Without a Splash | Teen Ink

Without a Splash MAG

By Anonymous

     I know I am up. To have the announcer remind me is a bit unnecessary. “Lauren, Mizzou, 105C. Front two and one half tuck. 2.4.” Why else would I leave the comforts of the hot tub? After stepping out of the steam, I walk toward the concrete slab the board rests on. My eyes wander to my teammates, who take this opportunity to scream, “Yeah, Puddin’!” my embarrassing nickname, making me crack a grin.

Climbing the steps, being careful not to slip, I remember what my coach told me before I left for the pool deck. “Keep your head up, Lauren. Don’t let it drop. Remember, stretch and really go after your tuck! Hey, relax! You’ve got this dive. This is your meet! Just don’t go easy. Give it all you’ve got.” My coach has a way of making it all seem so effortless.

As I step on the aquamarine board, the sparkling blue water reminds of the fear I’m trying to suppress. I drop my right foot below the board and grab hold of the cold metal bar on my other side. My foot finds the coarse fulcrum with ease as I continue staring into the looming water. The fulcrum’s gritty surface scratches my toes as I roll it to just the right spot, 8.5. Not all the way to 9, but I’m not playing it too safe at 8. The noise around me fades as I find my footing.

The kids in the hot tub, the spectators in the stands, the gurgling of the water in the gutter, all give way to the sole beat of my heart and my quickening intake of air. I stand with my feet together, adjusting my suit. I tug at the top straps, all the while admiring my new pedicure - magenta with white hibiscus flowers on my big toes.

I lift my head to the windows, return from my own world, and all the noises and smells and thoughts flood back to me. Chlorine stings my nostrils as I try to concentrate on the task ahead. Hmm, that diver from Clayton is pretty cute ... No! Not boys, diving! Front 2.5, Front 2.5, Front 2.5, cute diver, no! Front 2.5! I take three long, deep breaths, filling my body with humid air, letting my fears escape with my exhale, and step.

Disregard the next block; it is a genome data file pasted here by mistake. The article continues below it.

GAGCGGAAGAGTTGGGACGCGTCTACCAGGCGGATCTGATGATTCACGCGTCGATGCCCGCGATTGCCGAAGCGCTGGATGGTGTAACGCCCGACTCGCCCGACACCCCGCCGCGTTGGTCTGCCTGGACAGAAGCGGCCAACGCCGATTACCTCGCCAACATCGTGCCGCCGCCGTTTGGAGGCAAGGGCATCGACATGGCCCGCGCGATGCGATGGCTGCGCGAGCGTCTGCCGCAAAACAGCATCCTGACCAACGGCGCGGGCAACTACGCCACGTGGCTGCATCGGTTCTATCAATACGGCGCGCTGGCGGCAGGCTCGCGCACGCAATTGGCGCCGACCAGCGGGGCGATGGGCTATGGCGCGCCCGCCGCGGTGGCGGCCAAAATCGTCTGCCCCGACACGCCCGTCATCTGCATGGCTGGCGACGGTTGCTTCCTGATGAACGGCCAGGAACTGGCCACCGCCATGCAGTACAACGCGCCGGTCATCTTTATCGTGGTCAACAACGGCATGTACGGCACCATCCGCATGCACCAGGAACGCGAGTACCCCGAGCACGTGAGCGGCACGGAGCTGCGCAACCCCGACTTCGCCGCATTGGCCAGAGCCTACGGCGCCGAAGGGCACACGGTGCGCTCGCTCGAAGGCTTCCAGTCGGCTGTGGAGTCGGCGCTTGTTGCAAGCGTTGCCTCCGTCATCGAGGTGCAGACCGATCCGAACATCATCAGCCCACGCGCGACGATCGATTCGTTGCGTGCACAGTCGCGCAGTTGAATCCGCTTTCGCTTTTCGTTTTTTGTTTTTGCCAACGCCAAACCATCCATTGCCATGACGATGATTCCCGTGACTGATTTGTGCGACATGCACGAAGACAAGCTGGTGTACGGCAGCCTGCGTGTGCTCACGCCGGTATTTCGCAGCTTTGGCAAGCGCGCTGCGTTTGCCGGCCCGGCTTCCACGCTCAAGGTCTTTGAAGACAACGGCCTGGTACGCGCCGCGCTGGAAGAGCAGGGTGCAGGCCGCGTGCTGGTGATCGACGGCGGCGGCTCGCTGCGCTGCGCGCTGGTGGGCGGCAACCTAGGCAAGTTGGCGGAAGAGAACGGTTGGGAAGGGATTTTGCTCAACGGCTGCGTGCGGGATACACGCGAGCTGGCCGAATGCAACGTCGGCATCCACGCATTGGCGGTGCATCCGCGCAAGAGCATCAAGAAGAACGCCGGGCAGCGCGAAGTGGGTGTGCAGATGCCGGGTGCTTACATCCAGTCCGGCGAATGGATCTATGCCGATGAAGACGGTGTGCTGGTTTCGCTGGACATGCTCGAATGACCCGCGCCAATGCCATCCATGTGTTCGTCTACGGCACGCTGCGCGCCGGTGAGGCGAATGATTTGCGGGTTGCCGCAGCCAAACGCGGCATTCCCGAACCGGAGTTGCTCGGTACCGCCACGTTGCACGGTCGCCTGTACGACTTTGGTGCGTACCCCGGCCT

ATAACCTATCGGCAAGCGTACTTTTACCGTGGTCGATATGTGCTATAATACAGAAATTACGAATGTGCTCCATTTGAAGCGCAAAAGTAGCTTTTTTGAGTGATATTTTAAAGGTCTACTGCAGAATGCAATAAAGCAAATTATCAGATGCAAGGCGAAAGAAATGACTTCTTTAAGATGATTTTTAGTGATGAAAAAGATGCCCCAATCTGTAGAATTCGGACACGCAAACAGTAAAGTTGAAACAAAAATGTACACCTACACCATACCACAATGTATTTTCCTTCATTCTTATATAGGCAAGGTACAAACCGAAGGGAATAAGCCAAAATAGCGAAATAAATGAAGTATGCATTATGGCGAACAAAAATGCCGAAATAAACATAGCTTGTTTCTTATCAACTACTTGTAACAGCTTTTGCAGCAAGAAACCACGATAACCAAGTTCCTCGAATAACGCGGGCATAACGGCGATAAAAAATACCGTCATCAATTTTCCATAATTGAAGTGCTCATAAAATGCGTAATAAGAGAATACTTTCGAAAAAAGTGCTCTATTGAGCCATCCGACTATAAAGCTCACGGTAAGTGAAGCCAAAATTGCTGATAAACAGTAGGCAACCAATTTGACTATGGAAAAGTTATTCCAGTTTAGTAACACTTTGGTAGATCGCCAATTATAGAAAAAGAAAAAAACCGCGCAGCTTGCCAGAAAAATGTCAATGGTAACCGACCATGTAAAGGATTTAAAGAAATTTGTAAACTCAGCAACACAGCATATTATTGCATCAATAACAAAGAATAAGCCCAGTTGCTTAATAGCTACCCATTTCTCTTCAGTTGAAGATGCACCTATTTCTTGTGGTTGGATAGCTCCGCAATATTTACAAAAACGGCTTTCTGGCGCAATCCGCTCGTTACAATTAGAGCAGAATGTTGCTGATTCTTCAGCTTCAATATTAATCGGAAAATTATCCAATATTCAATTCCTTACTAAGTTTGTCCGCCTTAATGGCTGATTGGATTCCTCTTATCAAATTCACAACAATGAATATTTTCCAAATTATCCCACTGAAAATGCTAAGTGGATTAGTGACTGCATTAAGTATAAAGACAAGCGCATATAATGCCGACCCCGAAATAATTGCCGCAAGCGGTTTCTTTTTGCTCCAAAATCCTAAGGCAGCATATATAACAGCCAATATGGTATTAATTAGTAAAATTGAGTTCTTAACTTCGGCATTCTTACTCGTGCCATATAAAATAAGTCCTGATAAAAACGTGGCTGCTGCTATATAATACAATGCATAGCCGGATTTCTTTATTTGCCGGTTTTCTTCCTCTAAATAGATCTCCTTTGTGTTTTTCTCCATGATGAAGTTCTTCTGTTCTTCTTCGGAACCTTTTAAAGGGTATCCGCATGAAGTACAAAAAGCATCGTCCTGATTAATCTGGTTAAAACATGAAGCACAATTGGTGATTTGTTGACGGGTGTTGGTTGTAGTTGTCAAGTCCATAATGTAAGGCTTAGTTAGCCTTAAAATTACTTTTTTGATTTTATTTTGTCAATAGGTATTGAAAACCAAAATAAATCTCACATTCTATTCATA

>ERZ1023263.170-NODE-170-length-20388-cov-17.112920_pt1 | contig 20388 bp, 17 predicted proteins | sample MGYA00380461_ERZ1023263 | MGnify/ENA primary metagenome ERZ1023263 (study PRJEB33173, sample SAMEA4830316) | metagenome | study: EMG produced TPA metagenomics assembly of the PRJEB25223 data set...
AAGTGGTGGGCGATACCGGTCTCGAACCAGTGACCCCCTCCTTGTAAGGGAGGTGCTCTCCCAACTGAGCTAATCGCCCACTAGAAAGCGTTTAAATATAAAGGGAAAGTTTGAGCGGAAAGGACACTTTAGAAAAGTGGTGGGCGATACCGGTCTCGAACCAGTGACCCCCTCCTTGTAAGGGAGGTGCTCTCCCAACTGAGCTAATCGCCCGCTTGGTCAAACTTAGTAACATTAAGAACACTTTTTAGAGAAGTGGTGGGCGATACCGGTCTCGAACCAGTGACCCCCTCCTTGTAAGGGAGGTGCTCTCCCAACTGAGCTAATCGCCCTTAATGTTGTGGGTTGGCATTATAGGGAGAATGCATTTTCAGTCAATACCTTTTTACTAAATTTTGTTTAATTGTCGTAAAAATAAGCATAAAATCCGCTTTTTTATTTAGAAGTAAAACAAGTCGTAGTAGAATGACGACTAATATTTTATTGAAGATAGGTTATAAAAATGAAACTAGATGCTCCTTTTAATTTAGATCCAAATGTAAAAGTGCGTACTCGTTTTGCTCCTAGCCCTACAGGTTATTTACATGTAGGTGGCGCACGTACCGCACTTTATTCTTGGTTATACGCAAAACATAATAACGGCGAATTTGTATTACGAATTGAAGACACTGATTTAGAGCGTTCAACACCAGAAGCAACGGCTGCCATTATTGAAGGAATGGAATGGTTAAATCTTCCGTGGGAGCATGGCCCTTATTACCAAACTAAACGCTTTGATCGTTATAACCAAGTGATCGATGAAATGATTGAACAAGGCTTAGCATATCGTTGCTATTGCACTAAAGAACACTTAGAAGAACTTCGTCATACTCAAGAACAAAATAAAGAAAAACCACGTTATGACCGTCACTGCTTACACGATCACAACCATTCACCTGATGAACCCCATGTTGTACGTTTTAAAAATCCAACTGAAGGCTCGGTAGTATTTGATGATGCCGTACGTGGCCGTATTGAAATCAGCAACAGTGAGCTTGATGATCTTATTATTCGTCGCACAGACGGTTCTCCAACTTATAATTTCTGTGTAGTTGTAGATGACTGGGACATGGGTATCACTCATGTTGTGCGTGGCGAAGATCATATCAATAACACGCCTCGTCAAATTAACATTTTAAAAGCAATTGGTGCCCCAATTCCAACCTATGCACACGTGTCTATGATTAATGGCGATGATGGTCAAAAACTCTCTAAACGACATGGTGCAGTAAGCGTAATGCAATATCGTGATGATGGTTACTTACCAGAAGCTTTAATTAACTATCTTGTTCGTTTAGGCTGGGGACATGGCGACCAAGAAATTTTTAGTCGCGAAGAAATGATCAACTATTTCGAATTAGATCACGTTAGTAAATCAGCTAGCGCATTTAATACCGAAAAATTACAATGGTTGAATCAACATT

Not too big a step, just right, one of the best I’ve done ... concentrate! Remembering to keep my arms behind me, I take my second step and bring my arms forward just a tad, and then wonder if I’ve done my math homework. Dive now, school later! “Heel-toe forward to the tip of your foot,” my coach’s voice rings in my head. Making sure to plant my heel and then roll forward, I take my third and final step. My heart is having a field day, about to burst from my chest as I raise my hands above my head while lifting my right knee up toward my chest, toes down and pointed. I drive my leg back down, planting both feet on the board again, feeling its grittiness for the last time, and jump.

The first few moments of weightlessness are priceless. It’s like you’re Superman, flying off to save the day, or a bold bald eagle, soaring above a mountain lake. That pristine feeling doesn’t last long - my body shifts into overdrive. I throw my arms from above my head to the smooth surface of my shins, while curling my body into a tight ball, with knees in place in the pit of my shoulders and head tucked, looking at my feet. I see the ceiling flash by as I complete the first flip. Did I eat breakfast this morning? I wonder.

Here comes the second flip. But, really, did I do my math homework? No time to worry about equations, there’s my spot! As if on cue, I kick my pointed toes toward the ceiling while stretching out my entire body, reaching for the water with my hands once more above my head, my left hand grabbing the fingers of my right, which is turned instinctively palm to the water. My whole body braces for the impact and my hands hit the glassy surface of the pool.

Water rushes at me from all sides as I push through it without a splash. Swoosh, the sound ricochets through my ears, resonating in my chest. I bend at the waist and swim my arms to the sides to keep my body in the space I’ve created. Then I open my eyes, and am face-to-face with the giant gold and black mosaic tiger at the bottom of the pool. It takes me a few seconds to realize my lungs are burning for lack of air, so I struggle to swim up to the blurry lights. As my head breaks the tension of the surface, the explosion of cheers, yells and whistles that greet me lets me know, even before I open my eyes and glance at the judges’ flashing scores, that I have nailed the dive. Now I can go talk to that cute Clayton diver. Finally

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